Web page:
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Sample Track 1:
"Schuna" from Somewhere is Here!
Sample Track 2:
"Horah-Alien" from Somewhere is Here!
Layer 2
Isra-Alien, Somewhere is Here! Dual Sonic Citizenship:
Isra-Alien Finds Global Resonance, Guitar Grace in Israeli Roots

High-energy Balkan beats and mid-century Israeli hits. Russian lyricism and flamenco flourishes. Nylon and steel.

With two guitars and a second-nature connection, Isra-Alien finds the deep ties that bind rock and jazz, Israeli music and global sounds. Powered by the masterful technique and close friendship of jazz guitarist Oren Neiman and rock guitarist Gilad Ben-Zvi, the duo’s acoustic music moves effortlessly from rootsy to refined on their second album, Somewhere is Here! (release: November 2, 2012). They find wry, Gitano-esque twists on blazing dances (“Horah Alien”) and turn klezmer songs into sensuous feats of guitar nimbleness, inspired by everything from Astor Piazzolla to the Greek bouzouki.

Meeting on a remote base during military service and then reuniting years later in New York, Ben-Zvi and Neiman found an unexpected common ground in music that grew from the complexities of their shared heritage. By finding new sounds and settings for old forms and melodies, they hint at the diverse facets of Israeli music.

“For us, it felt like a natural synthesis,” explains Gilad. “It was in music we grew up with. It was a really organic thing.”

Isra-Alien will celebrate their release with concerts in New York and Toronto in November 2012.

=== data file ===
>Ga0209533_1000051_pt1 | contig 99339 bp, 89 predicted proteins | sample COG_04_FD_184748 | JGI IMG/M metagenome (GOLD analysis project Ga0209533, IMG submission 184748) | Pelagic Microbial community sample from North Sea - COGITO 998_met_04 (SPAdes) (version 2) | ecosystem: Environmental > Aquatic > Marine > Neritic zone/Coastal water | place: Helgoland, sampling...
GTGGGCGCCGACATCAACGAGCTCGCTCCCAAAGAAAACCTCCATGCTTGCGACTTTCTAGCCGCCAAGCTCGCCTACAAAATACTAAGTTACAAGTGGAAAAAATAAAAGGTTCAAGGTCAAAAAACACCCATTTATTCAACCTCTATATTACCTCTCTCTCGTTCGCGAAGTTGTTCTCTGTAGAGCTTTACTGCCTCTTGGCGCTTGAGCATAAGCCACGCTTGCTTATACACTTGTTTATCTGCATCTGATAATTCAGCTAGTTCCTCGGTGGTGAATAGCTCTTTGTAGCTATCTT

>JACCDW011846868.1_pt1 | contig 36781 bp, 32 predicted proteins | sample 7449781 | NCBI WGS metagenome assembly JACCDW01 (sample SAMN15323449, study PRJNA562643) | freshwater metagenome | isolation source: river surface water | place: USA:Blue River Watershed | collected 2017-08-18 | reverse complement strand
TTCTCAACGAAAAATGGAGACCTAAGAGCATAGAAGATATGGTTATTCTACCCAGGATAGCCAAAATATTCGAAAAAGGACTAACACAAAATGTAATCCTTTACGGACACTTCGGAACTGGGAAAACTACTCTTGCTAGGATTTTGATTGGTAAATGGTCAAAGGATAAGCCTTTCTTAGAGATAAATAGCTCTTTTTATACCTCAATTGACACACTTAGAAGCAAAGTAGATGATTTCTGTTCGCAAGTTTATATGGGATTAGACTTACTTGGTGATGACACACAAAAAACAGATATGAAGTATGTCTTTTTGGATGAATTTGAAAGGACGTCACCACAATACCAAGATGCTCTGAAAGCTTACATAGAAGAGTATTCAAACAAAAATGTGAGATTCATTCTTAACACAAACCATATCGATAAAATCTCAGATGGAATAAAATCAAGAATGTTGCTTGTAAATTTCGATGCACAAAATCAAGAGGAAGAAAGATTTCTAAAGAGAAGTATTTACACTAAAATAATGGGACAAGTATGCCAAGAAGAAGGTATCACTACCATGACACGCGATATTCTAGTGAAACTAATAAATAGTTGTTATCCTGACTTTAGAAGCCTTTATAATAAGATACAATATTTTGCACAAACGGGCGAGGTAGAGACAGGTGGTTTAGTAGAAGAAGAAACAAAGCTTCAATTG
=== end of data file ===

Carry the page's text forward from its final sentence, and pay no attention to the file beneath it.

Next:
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Ben-Zvi and Neiman bonded over music in an unlikely place: an army base where they were both stationed during their required military service in Israel. The Toronto and Israel-raised Neiman came with a guitar, determined to practice every day to keep restlessness at bay. Ben-Zvi eventually heard about the musically inclined newcomer, and before long, they were playing together regularly.

“It was a way to face that situation, to find yourself channels or escape routes,” Ben-Zvi explains. “When you find someone on that same getaway, you have something to talk about. You’re deep in the same shit.”

“We basically started a group with a few other guys,” Neiman recalls. “There were official army ensembles, but we created an indie army band.” They played gigs until their commander put the kibosh on the project, but their friendship continued, even after they both moved to Tel-Aviv and became hard-working professional musicians.

“We both were each doing our own thing,” recounts Neiman. “I was doing stuff that was more jazz oriented, and the trio I led that played all over the place. Gilad was a sideman in all sorts of rock bands, and had his own rock project that was fairly active on the Israeli music scene.”